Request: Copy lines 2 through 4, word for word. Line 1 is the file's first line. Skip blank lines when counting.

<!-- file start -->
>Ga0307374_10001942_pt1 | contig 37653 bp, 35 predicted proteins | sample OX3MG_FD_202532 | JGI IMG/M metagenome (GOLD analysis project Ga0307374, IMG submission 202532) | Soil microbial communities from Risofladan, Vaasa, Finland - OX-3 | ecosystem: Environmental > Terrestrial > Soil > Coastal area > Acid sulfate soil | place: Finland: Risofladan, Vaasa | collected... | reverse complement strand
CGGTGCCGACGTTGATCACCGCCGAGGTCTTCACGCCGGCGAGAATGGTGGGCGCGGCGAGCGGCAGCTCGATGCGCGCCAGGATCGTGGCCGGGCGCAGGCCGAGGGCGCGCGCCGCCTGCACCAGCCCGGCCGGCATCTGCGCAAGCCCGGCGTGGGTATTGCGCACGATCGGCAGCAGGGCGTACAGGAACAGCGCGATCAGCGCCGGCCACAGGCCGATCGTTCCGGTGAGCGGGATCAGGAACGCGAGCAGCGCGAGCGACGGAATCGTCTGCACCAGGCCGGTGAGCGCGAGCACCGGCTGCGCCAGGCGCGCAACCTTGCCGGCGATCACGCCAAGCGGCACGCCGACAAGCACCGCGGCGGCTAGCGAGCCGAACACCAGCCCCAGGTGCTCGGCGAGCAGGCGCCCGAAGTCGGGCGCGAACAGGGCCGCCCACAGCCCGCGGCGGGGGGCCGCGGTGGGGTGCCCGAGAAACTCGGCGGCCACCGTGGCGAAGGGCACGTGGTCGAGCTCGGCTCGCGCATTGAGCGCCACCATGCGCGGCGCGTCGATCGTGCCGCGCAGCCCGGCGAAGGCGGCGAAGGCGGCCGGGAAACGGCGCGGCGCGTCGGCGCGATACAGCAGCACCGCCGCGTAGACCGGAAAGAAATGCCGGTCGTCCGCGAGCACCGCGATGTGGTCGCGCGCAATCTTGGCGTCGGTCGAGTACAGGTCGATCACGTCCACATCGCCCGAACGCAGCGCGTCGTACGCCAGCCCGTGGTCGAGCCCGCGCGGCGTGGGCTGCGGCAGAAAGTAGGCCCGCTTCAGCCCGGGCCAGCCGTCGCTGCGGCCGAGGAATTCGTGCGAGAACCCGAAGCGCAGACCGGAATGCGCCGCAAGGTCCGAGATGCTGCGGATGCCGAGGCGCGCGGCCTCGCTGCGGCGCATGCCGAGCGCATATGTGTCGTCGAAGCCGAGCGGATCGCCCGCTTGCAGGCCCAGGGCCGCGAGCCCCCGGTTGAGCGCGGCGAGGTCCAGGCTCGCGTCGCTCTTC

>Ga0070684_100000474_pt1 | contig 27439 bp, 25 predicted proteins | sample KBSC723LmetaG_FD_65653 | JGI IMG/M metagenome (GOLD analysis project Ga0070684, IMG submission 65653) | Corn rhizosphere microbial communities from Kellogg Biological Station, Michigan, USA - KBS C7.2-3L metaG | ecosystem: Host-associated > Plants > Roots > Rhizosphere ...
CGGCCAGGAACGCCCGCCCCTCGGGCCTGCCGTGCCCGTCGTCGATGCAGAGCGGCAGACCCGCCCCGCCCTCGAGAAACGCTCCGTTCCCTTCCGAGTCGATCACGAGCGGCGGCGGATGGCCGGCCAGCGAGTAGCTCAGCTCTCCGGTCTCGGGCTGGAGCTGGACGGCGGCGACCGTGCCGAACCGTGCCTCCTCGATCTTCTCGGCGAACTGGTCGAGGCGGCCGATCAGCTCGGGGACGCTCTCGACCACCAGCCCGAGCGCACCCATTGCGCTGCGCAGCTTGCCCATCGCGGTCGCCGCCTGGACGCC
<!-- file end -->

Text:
CGGTGCCGACGTTGATCACCGCCGAGGTCTTCACGCCGGCGAGAATGGTGGGCGCGGCGAGCGGCAGCTCGATGCGCGCCAGGATCGTGGCCGGGCGCAGGCCGAGGGCGCGCGCCGCCTGCACCAGCCCGGCCGGCATCTGCGCAAGCCCGGCGTGGGTATTGCGCACGATCGGCAGCAGGGCGTACAGGAACAGCGCGATCAGCGCCGGCCACAGGCCGATCGTTCCGGTGAGCGGGATCAGGAACGCGAGCAGCGCGAGCGACGGAATCGTCTGCACCAGGCCGGTGAGCGCGAGCACCGGCTGCGCCAGGCGCGCAACCTTGCCGGCGATCACGCCAAGCGGCACGCCGACAAGCACCGCGGCGGCTAGCGAGCCGAACACCAGCCCCAGGTGCTCGGCGAGCAGGCGCCCGAAGTCGGGCGCGAACAGGGCCGCCCACAGCCCGCGGCGGGGGGCCGCGGTGGGGTGCCCGAGAAACTCGGCGGCCACCGTGGCGAAGGGCACGTGGTCGAGCTCGGCTCGCGCATTGAGCGCCACCATGCGCGGCGCGTCGATCGTGCCGCGCAGCCCGGCGAAGGCGGCGAAGGCGGCCGGGAAACGGCGCGGCGCGTCGGCGCGATACAGCAGCACCGCCGCGTAGACCGGAAAGAAATGCCGGTCGTCCGCGAGCACCGCGATGTGGTCGCGCGCAATCTTGGCGTCGGTCGAGTACAGGTCGATCACGTCCACATCGCCCGAACGCAGCGCGTCGTACGCCAGCCCGTGGTCGAGCCCGCGCGGCGTGGGCTGCGGCAGAAAGTAGGCCCGCTTCAGCCCGGGCCAGCCGTCGCTGCGGCCGAGGAATTCGTGCGAGAACCCGAAGCGCAGACCGGAATGCGCCGCAAGGTCCGAGATGCTGCGGATGCCGAGGCGCGCGGCCTCGCTGCGGCGCATGCCGAGCGCATATGTGTCGTCGAAGCCGAGCGGATCGCCCGCTTGCAGGCCCAGGGCCGCGAGCCCCCGGTTGAGCGCGGCGAGGTCCAGGCTCGCGTCGCTCTTC

>Ga0070684_100000474_pt1 | contig 27439 bp, 25 predicted proteins | sample KBSC723LmetaG_FD_65653 | JGI IMG/M metagenome (GOLD analysis project Ga0070684, IMG submission 65653) | Corn rhizosphere microbial communities from Kellogg Biological Station, Michigan, USA - KBS C7.2-3L metaG | ecosystem: Host-associated > Plants > Roots > Rhizosphere ...
CGGCCAGGAACGCCCGCCCCTCGGGCCTGCCGTGCCCGTCGTCGATGCAGAGCGGCAGACCCGCCCCGCCCTCGAGAAACGCTCCGTTCCCTTCCGAGTCGATCACGAGCGGCGGCGGATGGCCGGCCAGCGAGTAGCTCAGCTCTCCGGTCTCGGGCTGGAGCTGGACGGCGGCGACCGTGCCGAACCGTGCCTCCTCGATCTTCTCGGCGAACTGGTCGAGGCGGCCGATCAGCTCGGGGACGCTCTCGACCACCAGCCCGAGCGCACCCATTGCGCTGCGCAGCTTGCCCATCGCGGTCGCCGCCTGGACGCC